Victoria University is evacuating after a bomb scare ... Read more

Nervous wait for safety inspectors

Last updated 05:00 05/12/2012

Relevant offers

National business

Westpac offers rewards for debit card use Prices up 9.9 per cent at Fonterra GlobalDairyTrade auction Relax the rules for RWC, Randstad tells employers From making scarves to building an US$165m tech start-up - Melanie Perkins OECD tax boss Pascal Saint-Amans forecasts company tax rates will fall as mutlinational rorts are stamped out Youthful skipper ends first trips at the helm with a full fish hold In Hong Kong, a crowded restaurant, a death unnoticed and 'McRefugees' IMF cuts global growth forecasts again Boosting Wairarapa's olive industry with year round press Thousands more Air France jobs could go

About 150 health and safety inspectors are being forced to re-apply for their jobs under a proposal called Lifting Our Game.

The Public Service Association revealed details of the plan, which involves the Business Innovation and Employment Ministry disestablishing the posts. The restructuring comes in the wake of the Pike River mining disaster.

The proposal went out last week, leaving inspectors "angry and confused", PSA national secretary Brenda Pilott said.

The plan includes three new categories of inspector - assessment, investigation and response.

"Many of these inspectors are very experienced and have given years of dedicated service. They feel like that now doesn't count for anything," she said.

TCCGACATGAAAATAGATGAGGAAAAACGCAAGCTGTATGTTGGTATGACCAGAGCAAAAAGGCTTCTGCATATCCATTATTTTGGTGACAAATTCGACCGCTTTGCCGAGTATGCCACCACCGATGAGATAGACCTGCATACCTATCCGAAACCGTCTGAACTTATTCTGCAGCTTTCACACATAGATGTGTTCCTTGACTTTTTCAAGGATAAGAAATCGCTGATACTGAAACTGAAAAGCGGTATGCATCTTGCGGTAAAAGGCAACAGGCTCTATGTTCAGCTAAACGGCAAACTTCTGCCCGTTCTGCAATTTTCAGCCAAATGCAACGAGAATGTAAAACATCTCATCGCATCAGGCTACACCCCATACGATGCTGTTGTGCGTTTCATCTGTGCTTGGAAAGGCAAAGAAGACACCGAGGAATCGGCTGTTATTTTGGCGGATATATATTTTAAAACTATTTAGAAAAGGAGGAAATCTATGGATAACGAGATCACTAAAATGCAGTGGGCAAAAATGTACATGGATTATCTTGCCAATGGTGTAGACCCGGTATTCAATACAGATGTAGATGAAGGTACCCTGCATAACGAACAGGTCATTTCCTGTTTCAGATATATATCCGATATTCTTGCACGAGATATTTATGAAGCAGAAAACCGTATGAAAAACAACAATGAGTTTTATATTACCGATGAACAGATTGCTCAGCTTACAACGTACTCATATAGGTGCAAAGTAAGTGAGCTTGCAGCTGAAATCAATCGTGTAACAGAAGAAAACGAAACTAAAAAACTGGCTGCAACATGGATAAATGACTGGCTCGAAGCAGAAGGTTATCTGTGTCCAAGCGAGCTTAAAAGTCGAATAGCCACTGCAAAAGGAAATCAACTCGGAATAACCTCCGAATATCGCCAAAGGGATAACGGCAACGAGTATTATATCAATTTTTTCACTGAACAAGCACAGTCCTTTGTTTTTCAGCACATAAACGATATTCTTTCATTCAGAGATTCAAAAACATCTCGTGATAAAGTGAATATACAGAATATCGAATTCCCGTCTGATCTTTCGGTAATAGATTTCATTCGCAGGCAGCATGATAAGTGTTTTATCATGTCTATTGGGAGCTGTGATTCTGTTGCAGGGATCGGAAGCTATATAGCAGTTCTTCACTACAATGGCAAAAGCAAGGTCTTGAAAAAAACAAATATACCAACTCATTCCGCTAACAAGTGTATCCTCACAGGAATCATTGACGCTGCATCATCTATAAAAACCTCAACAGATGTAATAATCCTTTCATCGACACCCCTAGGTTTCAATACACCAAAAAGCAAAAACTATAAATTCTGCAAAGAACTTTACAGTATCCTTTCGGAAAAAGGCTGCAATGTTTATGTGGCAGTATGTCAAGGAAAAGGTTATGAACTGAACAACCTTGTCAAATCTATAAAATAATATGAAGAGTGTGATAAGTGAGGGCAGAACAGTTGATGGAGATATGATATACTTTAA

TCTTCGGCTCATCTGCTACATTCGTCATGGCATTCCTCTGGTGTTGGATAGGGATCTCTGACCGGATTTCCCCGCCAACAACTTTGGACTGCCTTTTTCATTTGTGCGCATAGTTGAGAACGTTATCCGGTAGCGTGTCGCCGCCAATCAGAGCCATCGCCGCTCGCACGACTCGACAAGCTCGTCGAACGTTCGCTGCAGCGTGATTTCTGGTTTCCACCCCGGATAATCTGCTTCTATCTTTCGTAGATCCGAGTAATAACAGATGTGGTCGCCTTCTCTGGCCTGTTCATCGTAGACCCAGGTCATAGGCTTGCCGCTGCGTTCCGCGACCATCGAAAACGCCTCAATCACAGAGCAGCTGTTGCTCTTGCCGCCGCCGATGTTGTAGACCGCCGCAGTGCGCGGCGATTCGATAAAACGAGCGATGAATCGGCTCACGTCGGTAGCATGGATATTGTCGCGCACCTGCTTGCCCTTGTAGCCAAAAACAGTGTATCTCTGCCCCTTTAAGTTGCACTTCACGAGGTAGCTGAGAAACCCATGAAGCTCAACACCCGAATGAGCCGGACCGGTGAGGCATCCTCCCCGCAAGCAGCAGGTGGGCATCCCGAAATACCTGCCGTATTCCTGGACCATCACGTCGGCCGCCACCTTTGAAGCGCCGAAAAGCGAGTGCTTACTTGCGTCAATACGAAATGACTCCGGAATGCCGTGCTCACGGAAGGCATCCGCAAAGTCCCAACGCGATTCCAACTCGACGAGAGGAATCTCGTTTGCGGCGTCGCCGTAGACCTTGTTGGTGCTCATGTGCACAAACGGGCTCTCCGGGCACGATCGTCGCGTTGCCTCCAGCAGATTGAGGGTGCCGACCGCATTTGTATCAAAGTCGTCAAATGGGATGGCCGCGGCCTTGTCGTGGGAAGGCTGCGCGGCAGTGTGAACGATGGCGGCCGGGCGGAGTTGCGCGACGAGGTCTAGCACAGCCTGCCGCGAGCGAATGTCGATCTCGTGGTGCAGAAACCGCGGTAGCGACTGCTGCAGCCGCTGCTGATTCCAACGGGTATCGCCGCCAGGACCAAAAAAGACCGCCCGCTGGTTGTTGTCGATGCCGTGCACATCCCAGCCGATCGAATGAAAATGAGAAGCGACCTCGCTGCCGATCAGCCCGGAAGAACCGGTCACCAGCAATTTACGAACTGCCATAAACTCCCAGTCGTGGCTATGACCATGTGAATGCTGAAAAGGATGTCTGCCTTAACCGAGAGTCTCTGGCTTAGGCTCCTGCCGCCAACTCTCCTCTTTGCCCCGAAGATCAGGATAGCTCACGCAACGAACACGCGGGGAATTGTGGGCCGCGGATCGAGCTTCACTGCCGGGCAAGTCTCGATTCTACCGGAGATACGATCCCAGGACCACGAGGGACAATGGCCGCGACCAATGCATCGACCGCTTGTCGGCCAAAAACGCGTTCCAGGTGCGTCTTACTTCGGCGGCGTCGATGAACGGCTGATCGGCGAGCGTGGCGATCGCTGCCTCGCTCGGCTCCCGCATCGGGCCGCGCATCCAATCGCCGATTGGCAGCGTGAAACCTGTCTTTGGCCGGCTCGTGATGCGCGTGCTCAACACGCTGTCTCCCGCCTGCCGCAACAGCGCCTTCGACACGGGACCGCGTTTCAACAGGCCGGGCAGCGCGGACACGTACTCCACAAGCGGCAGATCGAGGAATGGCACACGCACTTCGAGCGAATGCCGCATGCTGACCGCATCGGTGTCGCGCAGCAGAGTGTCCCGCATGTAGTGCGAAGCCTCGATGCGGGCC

Last month the Pike River Royal Commission recommended a new crown agency solely focused on health and safety be established.

It was damning of failures by the coal mining company and the Labour Department, leading to the deaths of 29 men in November 2010.

Ms Pilott stressed the commission did not criticise the inspectors but was "highly critical" of resourcing and management. "The inspectors feel like they are being penalised by having to reapply for their jobs."

Labour MP Darien Fenton questioned the timing, given recommendations by the commission that a new agency be created. "There is a risk of losing already skilled people."

The ministry did not respond to a request for comment yesterday.

Acting Labour Minister Chris Finlayson said the changes were operational.

"These changes were in train as a result of internal reviews."

Ad Feedback

- Fairfax Media

Special offers

Featured Promotions

Sponsored Content